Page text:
If NAFTA talks turn ugly, economic cooling could turn into a deep freeze

Posted by on Aug 20, 2017 in Bank of Canada, economic indicators, Economy, NAFTA, News, Press Releases, Trade |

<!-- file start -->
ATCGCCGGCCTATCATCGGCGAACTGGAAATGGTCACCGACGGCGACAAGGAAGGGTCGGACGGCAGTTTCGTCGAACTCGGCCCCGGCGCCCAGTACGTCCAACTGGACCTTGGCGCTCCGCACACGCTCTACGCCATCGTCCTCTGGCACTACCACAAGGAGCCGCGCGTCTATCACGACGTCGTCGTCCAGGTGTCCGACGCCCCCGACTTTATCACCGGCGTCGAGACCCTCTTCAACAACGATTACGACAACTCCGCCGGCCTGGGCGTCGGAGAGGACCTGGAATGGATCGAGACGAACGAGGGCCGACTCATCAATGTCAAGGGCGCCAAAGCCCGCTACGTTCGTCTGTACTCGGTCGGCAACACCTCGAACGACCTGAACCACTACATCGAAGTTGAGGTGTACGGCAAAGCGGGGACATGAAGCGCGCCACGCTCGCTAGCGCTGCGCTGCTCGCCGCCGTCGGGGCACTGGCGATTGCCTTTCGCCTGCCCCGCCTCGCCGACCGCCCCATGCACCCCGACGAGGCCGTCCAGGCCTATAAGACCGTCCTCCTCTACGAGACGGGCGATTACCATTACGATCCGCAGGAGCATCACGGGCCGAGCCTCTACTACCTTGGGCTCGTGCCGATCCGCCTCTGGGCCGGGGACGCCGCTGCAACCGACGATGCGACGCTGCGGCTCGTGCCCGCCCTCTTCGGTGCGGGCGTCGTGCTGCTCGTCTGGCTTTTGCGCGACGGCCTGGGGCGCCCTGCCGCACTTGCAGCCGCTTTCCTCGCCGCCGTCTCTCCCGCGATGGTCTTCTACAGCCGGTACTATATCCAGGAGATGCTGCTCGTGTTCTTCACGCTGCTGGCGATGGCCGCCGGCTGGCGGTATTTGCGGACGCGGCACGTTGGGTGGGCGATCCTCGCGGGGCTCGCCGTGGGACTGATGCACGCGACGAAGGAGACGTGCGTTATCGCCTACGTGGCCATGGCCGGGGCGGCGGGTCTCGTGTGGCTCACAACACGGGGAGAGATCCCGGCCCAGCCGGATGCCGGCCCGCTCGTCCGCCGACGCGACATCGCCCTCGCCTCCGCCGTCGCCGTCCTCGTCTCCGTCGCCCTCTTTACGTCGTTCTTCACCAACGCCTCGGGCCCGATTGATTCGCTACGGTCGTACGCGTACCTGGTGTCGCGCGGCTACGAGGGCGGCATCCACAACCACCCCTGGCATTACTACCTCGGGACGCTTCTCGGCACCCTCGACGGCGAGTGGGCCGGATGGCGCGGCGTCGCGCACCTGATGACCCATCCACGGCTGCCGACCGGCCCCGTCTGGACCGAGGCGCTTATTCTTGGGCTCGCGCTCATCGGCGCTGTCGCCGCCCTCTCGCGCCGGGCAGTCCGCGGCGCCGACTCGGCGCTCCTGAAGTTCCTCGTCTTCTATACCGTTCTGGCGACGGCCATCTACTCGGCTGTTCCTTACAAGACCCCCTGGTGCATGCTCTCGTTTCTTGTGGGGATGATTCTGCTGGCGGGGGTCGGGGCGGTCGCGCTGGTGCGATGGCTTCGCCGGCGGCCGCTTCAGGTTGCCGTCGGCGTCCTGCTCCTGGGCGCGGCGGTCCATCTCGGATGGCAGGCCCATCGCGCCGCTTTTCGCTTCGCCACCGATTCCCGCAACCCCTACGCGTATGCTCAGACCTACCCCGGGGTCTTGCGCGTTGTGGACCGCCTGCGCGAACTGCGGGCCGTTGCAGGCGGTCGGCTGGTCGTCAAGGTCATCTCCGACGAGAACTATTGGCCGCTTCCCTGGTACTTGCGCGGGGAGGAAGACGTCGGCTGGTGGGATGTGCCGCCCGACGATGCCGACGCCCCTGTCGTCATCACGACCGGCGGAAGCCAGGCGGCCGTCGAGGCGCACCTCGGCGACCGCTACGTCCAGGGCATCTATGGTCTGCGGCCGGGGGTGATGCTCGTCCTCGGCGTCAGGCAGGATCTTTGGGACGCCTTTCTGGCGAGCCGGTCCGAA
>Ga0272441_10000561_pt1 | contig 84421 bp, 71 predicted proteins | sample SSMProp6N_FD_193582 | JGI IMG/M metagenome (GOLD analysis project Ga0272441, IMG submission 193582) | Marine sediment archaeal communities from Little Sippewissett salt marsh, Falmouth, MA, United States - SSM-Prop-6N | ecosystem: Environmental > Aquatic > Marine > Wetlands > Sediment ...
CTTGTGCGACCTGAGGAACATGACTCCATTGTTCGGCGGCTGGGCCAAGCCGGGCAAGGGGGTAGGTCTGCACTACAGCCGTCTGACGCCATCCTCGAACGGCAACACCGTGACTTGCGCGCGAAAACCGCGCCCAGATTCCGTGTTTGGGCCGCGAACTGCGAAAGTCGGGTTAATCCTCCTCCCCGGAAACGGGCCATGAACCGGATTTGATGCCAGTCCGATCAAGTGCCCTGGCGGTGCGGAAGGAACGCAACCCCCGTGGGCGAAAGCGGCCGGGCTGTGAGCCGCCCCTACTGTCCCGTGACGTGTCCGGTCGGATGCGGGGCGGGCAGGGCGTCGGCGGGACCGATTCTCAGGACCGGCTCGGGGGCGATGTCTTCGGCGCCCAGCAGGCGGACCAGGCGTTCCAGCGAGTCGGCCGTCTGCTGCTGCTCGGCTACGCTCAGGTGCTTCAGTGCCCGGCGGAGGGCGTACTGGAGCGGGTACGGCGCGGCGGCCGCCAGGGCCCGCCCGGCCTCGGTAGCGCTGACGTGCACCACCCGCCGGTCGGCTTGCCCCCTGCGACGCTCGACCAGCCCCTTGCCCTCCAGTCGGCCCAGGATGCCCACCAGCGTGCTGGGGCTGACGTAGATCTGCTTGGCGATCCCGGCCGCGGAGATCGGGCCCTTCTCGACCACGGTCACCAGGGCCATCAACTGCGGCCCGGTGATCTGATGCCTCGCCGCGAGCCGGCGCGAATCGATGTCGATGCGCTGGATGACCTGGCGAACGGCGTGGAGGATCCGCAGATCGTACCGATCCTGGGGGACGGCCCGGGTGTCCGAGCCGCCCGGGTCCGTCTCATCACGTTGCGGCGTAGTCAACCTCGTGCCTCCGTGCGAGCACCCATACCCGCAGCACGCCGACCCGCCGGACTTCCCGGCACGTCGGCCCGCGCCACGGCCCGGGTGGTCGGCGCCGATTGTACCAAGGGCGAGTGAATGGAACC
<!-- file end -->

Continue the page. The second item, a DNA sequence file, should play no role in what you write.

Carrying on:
By Gordon Isfeld OTTAWA – By the time the most recent economic readings are published, they could already be relegated to the history bin. That’s not only because of the usual lag in data gathering, it’s also a matter of number-crunching being overtaken by political events. Case in point: The current negotiating process between Canada, the United States and Mexico to determine the future of continental trade. As the playing fields change, so too will the economic numbers for each nation. By what degree remains unknown.     Initial talks began last week in Washington aimed at drastically revamping the nearly quarter-century-old North American Free Trade Agreement. It is expected to run through December, with Mexico hosting the next round and Canada taking the lead sometime later. How that process will unfold is anyone’s guess. But one thing is for certain, the revamped NAFTA will be born into a new economic world, if already weakening signs of growth and trends in history are any indication.  American dairy divided: Some want Canada's supply management left alone in NAFTAAlberta trade minister says NAFTA talks no threat to oil and gas industry “Is it conceivable that the (Canadian) economy will start to slow down in 2018? I would think it could,” said Ian Lee, a business professor at Carlton University in Ottawa. “I’m not saying there’s going to be a recession in 2018. I’m just saying no one is discussing (the possibility),” he said. “It’s a possibility, in the background, that we could see a slowing in the fall or the winter coming up.” In fact, there are already signs the economy is cooling.  Last week, Statistics Canada reported the manufacturing sector went into reverse during June, with sales contracting by 1.8 per cent after three straight months of gains. The declines were focused mainly on petroleum and coal products, along with a drop in purchases of transportation equipment and weaker activity in the chemical products sector, the agency said Thursday. That’s a tough turn for manufacturers who have spent the better part of the post-2008-09 recession struggling with market losses and plant closures. On Friday, StatsCan reported that consumer prices — the Bank of Canada’s key mandate concern — remained fairly tame in June, rising by 1.2 per cent on a year-over-year basis, up slightly from one per cent the previous month. Given the modest increase in inflation, the central bank has little need at the moment to consider another hike in interest rates and will likely hold off until at least October, barring a major shock to the economy. Feeding into those numbers will be StatsCan’s retail sales report for June, to be released Tuesday. Forecasters are calling for an advance of...

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